On the more pastoral side is Cardinal Sean O'Malley of Boston, the favorite of the Italian press, and Cardinal Timothy Dolan, the back-slapping, outgoing archbishop of New York who has admitted himself that his Italian is pretty bad — a drawback for a job that is conducted almost exclusively in the language.

The Vatican spokesman, the Rev. Federico Lombardi said it was a "good hypothesis" that the pope would be installed next Tuesday, on the feast of St. Joseph, patron saint of the universal church. The installation Mass is attended by heads of state from around the world, requiring at least a few days' notice.

Benedict would not attend, he said.

Thousands of people braved a chilly rain on Wednesday morning to watch the 6-foot- (2-meter-) high copper chimney on the chapel roof for the smoke signals telling them whether the cardinals had settled on a choice. Nuns recited the rosary, while children splashed in puddles.

Unlike the confusion that reigned during the 2005 conclave, the smoke this time around was clear: black during the first two sets of smoke signals, and then clearly white on Wednesday night — thanks to special smoke flares akin to those used in soccer matches or protests that were lit in the chapel ovens to accompany the smoke from the burned ballot papers.

The Vatican on Wednesday divulged the secret recipe used: potassium perchlorate, anthracene, which is a derivative of coal tar, and sulfur for the black smoke; potassium chlorate, lactose and a pine resin for the white smoke.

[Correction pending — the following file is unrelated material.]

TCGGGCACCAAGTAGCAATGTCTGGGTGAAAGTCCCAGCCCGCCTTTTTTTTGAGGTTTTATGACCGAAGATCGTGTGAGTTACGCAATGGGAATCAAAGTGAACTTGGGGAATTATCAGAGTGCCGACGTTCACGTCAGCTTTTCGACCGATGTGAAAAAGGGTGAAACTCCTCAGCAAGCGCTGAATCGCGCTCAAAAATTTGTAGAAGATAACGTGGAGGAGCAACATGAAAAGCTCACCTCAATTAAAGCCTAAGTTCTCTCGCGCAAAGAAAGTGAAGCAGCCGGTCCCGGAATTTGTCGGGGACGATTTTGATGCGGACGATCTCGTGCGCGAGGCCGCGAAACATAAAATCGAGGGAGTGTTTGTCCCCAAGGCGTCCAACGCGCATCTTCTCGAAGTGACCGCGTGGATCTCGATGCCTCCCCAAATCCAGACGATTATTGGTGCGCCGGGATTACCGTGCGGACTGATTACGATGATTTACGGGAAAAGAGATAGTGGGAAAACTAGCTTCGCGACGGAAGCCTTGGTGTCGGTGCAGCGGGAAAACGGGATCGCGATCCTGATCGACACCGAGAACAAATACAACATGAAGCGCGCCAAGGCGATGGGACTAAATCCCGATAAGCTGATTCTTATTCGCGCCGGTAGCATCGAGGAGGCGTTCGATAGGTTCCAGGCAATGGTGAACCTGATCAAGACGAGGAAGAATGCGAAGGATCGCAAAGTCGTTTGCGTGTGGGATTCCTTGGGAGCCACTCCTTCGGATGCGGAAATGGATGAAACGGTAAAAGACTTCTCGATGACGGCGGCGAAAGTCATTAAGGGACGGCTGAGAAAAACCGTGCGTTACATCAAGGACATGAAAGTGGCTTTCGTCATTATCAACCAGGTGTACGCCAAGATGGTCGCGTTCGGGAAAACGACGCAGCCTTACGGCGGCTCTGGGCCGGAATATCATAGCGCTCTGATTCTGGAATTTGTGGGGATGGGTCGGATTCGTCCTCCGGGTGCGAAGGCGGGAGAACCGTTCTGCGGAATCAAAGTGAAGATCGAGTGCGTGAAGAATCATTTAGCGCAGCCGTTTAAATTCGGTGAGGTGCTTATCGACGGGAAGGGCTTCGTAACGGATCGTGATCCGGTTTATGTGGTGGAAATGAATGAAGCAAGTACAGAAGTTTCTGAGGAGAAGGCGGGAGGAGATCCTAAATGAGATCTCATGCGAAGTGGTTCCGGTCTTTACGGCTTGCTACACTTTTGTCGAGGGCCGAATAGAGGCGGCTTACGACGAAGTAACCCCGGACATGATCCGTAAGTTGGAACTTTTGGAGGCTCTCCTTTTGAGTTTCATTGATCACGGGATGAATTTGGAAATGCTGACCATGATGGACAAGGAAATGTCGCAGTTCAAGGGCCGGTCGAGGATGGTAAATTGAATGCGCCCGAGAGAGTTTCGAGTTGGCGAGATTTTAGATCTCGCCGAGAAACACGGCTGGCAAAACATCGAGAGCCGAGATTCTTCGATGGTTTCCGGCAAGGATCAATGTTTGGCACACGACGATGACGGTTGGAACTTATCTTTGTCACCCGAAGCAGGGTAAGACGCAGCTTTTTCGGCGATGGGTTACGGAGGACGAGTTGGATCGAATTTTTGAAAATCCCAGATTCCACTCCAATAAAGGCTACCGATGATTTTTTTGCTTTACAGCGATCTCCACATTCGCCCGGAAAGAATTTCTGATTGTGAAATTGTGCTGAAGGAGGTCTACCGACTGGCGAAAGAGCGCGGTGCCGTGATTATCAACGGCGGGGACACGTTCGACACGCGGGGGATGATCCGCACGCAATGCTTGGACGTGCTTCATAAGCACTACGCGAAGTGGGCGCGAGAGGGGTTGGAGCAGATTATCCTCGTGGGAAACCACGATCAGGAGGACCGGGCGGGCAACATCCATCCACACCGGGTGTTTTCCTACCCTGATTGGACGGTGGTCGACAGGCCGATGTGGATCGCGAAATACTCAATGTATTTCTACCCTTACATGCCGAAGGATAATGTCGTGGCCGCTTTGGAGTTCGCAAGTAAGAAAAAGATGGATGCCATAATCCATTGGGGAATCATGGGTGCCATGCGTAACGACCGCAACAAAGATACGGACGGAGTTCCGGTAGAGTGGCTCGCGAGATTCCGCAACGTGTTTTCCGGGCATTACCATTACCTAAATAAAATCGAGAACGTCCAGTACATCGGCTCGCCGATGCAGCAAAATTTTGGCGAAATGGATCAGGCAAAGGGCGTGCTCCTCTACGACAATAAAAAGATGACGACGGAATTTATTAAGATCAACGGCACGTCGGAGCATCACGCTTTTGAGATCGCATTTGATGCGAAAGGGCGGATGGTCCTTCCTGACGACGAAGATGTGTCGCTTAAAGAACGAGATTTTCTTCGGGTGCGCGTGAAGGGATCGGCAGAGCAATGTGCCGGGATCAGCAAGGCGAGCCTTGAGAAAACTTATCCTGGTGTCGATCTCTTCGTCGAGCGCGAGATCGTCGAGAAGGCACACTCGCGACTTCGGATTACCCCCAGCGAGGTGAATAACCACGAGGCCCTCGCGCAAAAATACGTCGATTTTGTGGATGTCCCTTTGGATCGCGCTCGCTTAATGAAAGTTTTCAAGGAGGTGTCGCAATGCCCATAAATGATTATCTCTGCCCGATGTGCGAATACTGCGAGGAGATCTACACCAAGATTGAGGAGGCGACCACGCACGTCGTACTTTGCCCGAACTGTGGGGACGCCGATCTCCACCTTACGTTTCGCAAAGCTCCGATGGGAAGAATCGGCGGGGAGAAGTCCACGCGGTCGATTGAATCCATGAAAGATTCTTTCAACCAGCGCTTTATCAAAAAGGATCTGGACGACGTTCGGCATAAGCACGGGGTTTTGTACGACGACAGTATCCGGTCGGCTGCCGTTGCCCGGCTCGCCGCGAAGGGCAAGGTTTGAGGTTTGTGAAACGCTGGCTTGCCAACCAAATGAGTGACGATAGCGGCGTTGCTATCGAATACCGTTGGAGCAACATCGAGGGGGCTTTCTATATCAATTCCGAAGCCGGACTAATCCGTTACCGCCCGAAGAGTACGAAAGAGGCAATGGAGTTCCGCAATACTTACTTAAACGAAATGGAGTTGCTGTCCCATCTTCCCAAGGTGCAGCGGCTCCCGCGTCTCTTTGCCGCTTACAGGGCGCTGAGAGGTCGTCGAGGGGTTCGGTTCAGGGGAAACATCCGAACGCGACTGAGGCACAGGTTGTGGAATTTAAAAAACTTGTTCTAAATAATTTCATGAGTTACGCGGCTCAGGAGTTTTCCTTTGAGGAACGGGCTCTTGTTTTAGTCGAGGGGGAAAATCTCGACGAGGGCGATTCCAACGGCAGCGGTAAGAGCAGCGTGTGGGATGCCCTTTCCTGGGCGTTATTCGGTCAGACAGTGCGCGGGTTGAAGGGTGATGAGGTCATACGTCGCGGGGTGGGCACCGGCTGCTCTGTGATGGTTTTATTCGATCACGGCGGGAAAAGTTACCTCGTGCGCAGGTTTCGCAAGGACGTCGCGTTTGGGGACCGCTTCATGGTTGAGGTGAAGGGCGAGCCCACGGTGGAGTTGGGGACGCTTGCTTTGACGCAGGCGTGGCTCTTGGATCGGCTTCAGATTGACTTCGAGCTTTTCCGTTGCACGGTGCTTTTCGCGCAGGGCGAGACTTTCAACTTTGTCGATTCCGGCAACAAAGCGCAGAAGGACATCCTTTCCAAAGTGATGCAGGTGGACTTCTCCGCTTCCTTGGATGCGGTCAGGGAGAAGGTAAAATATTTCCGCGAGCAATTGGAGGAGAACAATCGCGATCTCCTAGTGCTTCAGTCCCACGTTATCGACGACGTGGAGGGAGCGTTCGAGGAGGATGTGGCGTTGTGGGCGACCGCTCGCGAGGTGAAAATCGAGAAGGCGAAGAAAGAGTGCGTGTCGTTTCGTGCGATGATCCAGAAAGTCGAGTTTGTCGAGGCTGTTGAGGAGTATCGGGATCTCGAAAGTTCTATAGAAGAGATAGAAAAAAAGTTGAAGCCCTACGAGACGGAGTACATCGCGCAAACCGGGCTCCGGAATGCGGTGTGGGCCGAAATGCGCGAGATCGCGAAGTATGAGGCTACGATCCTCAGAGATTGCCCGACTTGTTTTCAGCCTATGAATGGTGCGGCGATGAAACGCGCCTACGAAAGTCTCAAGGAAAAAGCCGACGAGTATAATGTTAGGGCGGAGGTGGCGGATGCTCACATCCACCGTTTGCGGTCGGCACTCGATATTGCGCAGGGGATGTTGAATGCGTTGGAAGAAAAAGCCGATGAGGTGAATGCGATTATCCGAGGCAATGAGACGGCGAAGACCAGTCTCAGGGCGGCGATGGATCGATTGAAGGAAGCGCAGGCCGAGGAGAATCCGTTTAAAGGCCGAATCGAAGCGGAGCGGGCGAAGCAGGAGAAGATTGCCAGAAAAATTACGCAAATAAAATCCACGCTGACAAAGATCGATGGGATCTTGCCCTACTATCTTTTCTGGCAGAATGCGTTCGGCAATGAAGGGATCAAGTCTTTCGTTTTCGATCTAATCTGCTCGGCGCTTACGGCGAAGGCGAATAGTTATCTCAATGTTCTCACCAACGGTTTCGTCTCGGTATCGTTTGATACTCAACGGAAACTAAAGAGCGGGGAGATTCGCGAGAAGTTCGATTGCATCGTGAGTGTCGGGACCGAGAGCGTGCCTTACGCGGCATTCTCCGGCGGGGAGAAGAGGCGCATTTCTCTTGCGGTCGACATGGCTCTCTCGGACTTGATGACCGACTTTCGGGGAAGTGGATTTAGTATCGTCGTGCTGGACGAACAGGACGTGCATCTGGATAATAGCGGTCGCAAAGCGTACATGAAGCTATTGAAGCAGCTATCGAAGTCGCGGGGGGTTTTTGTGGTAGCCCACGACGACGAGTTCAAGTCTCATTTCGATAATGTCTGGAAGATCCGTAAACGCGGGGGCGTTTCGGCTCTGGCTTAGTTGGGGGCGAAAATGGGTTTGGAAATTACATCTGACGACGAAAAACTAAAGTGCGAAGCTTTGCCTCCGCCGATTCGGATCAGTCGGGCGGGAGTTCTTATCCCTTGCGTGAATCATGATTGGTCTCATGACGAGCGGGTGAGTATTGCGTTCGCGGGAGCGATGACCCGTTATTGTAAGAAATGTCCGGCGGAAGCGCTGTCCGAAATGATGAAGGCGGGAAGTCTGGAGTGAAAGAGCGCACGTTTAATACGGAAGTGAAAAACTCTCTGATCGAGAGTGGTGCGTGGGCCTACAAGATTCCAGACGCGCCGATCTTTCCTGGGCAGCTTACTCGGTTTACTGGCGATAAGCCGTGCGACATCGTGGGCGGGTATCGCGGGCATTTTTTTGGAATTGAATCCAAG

The chemicals were contained in five units of a cartridge that is placed inside the stove of the Sistine Chapel. When activated, the five blocks ignite one after another for about a minute apiece, creating the steady stream of smoke that accompanies the natural smoke from the burned ballot papers.

Despite the great plumes of smoke that poured out of the chimney, neither the Sistine frescoes nor the cardinals inside the chapel suffered any smoke damage, Lombardi said.

Read Thursday's Arkansas Democrat-Gazette for more details.

Habemus Papam: Pope Francis Introduced to World

Argentine Jorge Bergoglio has been elected pope, the first ever from the Americas and the first from outside Europe in more than a millennium. He chose the name Pope Francis. (By The Associated Press)
[View Full-Size]

White smoke signifies the conclave of cardinals has chosen a new pope.

Video

Raw video: White smoke signifies new pope

photo

White smoke emerges from the chimney on the roof of the Sistine Chapel, in St. Peter's Square at the Vatican, Wednesday, Marc... (Credit: The Associated Press)

(Advertisement)



« Previous Story

Former Siloam Springs pastor arrested in sexu...

Hank Guilliams

A former Siloam Springs minister has been arrested in connection with sexual assault that occurred at the chur... Read »

Next Story »

Convicted murderer makes court appearance

Convicted murderer Brandon Lacy made his first court appearance in a Benton County courtroom since the Arkansas Supreme Court’s ruling granting him a hearing in his bid to ... Read »

The Cardinals continue their tradition of electing the statis quo.

Posted by: JailBird

March 13, 2013 at 5:14 p.m. ( | suggest removal )